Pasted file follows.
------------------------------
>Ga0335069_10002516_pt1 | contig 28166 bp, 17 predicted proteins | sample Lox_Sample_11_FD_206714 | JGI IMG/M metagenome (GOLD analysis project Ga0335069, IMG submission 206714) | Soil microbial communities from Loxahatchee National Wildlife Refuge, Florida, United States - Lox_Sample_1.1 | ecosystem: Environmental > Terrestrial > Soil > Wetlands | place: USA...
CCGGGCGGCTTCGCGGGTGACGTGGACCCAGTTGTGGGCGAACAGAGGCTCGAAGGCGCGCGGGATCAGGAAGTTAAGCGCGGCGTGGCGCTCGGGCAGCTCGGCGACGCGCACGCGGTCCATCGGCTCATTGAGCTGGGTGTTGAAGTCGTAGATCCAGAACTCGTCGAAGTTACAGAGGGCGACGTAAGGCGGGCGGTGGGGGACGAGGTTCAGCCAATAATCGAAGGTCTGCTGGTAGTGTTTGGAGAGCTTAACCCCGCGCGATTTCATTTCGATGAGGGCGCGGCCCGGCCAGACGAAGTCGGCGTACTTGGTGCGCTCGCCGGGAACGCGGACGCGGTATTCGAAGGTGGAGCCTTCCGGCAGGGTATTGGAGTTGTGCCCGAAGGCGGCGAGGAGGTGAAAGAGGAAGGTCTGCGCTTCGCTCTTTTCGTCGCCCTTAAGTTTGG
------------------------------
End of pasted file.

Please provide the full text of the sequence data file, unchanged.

>Ga0335069_10002516_pt1 | contig 28166 bp, 17 predicted proteins | sample Lox_Sample_11_FD_206714 | JGI IMG/M metagenome (GOLD analysis project Ga0335069, IMG submission 206714) | Soil microbial communities from Loxahatchee National Wildlife Refuge, Florida, United States - Lox_Sample_1.1 | ecosystem: Environmental > Terrestrial > Soil > Wetlands | place: USA...
CCGGGCGGCTTCGCGGGTGACGTGGACCCAGTTGTGGGCGAACAGAGGCTCGAAGGCGCGCGGGATCAGGAAGTTAAGCGCGGCGTGGCGCTCGGGCAGCTCGGCGACGCGCACGCGGTCCATCGGCTCATTGAGCTGGGTGTTGAAGTCGTAGATCCAGAACTCGTCGAAGTTACAGAGGGCGACGTAAGGCGGGCGGTGGGGGACGAGGTTCAGCCAATAATCGAAGGTCTGCTGGTAGTGTTTGGAGAGCTTAACCCCGCGCGATTTCATTTCGATGAGGGCGCGGCCCGGCCAGACGAAGTCGGCGTACTTGGTGCGCTCGCCGGGAACGCGGACGCGGTATTCGAAGGTGGAGCCTTCCGGCAGGGTATTGGAGTTGTGCCCGAAGGCGGCGAGGAGGTGAAAGAGGAAGGTCTGCGCTTCGCTCTTTTCGTCGCCCTTAAGTTTGG